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Watters v. Emery


April 24, 2008


On appeal from the Superior Court of New Jersey, Law Division, Warren County, Docket No. L-19-05.

Per curiam.


Argued February 4, 2008

Before Judges Lintner, Sabatino and Alvarez.

Plaintiff, Jacob Watters, appeals from a jury verdict entered in favor of defendants, Mansfield Township Police Sergeant Robert Emery (defendant), and Mansfield Township (the Township), finding defendant did not unreasonably seize him or use excessive force during a motor vehicle stop in which plaintiff, who was a passenger, was handcuffed at gunpoint. Defendant and the Township cross-appeal the trial court's rulings that proof of plaintiff's alcohol consumption on the night in question was inadmissible, and that permitted plaintiff's medical expert to testify as to the permanent nature of plaintiff's injures. We affirm.

At around 10 p.m. on July 7, 2004, plaintiff accompanied his friend, Edward Behre, as Behre checked on several hay wagons left in farm fields which Behre's father rented from the Township. Both men were drinking. Plaintiff's family also farms in the area. As Behre headed out of the fields towards the St. Theodore's Church parking lot in order to enter the roadway, he saw a patrol car and a second vehicle blocking access to the lot. Behre turned around and drove back into the fields.

The patrol officer, who saw the vehicle approach and turn around, sent out a radio transmission regarding the truck's movements and its approximate location. He reported that the vehicle made the turn and left the area at a high rate of speed, presumably after spotting the patrol car. Defendant responded to the call.

Minutes later, defendant saw Behre's truck traveling back towards the church parking lot. He immediately gave chase and when he caught up with the vehicle, he activated his overhead lights. Defendant's patrol vehicle was equipped with a fully functional mobile vision camera system. Unfortunately, the camera was not turned on. As a result, the critical events of the evening were not recorded. According to defendant, within two- to three-tenths of a mile, according to plaintiff, within seconds, Behre came to a stop. Defendant radioed in the license plate information, and stepped out of his patrol car with his gun drawn.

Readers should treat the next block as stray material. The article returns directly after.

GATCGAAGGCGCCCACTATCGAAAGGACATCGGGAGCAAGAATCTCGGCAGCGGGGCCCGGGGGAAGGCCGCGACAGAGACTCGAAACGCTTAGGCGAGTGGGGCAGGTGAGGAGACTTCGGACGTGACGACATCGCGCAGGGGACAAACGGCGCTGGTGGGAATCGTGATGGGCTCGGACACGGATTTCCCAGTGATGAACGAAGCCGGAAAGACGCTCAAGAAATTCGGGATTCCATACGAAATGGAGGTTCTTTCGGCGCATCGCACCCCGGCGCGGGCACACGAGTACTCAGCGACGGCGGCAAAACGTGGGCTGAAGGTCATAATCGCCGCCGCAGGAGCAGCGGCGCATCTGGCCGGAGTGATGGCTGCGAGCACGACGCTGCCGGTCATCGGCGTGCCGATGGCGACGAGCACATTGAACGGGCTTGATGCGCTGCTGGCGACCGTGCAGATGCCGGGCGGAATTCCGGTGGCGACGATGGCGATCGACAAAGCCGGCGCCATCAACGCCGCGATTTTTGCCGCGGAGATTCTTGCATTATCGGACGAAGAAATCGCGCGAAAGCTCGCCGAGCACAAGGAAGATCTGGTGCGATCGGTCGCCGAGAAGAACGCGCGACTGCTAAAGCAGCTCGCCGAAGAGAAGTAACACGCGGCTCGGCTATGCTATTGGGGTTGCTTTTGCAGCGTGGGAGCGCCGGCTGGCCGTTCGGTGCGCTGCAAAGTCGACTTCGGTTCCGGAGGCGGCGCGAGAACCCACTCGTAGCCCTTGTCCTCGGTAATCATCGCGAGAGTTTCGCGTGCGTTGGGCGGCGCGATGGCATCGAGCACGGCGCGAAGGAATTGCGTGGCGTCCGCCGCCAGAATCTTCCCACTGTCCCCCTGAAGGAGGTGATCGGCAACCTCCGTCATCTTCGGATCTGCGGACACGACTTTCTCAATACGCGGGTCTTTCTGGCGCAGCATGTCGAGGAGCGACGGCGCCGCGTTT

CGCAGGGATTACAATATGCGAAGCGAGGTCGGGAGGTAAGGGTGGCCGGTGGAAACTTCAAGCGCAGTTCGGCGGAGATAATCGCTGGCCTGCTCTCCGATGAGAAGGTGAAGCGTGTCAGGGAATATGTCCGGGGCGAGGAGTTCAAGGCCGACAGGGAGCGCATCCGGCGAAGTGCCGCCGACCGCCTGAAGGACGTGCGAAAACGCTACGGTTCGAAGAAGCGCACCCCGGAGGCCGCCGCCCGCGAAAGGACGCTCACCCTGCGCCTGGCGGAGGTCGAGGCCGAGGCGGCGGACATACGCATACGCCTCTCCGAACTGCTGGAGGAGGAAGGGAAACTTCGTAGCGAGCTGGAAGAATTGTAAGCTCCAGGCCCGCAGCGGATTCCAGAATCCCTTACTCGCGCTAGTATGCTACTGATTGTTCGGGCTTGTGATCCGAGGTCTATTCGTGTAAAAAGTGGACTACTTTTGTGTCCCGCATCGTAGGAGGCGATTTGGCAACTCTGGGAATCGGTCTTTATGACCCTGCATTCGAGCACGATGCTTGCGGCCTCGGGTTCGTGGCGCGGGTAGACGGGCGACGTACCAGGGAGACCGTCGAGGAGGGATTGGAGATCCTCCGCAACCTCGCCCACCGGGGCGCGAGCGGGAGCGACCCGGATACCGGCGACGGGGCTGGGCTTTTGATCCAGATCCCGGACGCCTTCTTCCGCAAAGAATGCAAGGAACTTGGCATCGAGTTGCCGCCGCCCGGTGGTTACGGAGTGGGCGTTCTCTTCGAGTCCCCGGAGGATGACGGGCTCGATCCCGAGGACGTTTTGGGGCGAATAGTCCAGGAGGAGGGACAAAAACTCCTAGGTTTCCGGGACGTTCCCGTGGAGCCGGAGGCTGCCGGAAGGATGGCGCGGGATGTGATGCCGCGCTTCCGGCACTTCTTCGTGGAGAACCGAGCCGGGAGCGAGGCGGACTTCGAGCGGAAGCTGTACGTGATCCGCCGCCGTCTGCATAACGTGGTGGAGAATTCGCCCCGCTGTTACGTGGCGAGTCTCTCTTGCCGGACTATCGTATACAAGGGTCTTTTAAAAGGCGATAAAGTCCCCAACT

Defendant told Behre to turn off the truck engine and throw the keys out of the truck. Defendant opened the driver's side door, and ordered Behre to get out of the truck with his hands up in the air. Defendant grabbed Behre's right arm and forced him down on the ground. He holstered his weapon, cuffed Behre while he was lying on the road, and then drew his gun again. Defendant walked across the front of the truck to the passenger side of the cab and ordered the plaintiff to get out. He walked plaintiff to the front of the truck and forced him onto the ground. Defendant sat plaintiff on the ground and cuffed his hands in front. Defendant acknowledges that while he was removing the men from the car he was loud and used profanity.

Shortly thereafter, the patrol officer arrived on the scene. Once both men were cuffed, defendant searched the cab. As the search was being conducted, the patrol officer administered a field sobriety test to Behre. Finding nothing that implicated plaintiff in any wrongdoing, his cuffs were removed. He sat waiting in the back of a patrol car until Behre's truck could be towed. Although plaintiff was allowed to use his cell phone to call his father, he was told he would not be released at the location of the stop at the farm fields, nor would his father be allowed to come and pick him up there. Plaintiff's father was waiting at the police station when they arrived, and plaintiff immediately left with him.

As a result of the night's events, plaintiff's knee was injured, requiring surgery to repair a partially torn meniscus. Plaintiff's expert opined that "the loss of meniscal tissue [was] a permanent injury" from which plaintiff could suffer medical problems in the future. Defendant's expert disagreed, testifying that given plaintiff's young age, there was a "low probability" that he would ever suffer additional problems.

The Township's Chief of Police testified at trial that the township police protocol requires an objective fear before an officer may un-holster his weapon. These protocols derive from guidelines issued by the State Attorney General's Office. The Police Chief said that because defendant believed himself to be engaged in a high risk felony stop, and was therefore justified in un-holstering his weapon, he took no administrative action against defendant. He did not conduct any investigation, as he believed defendant's behavior was proper. The Police Chief did acknowledge that defendant should have remained in his vehicle until backup arrived.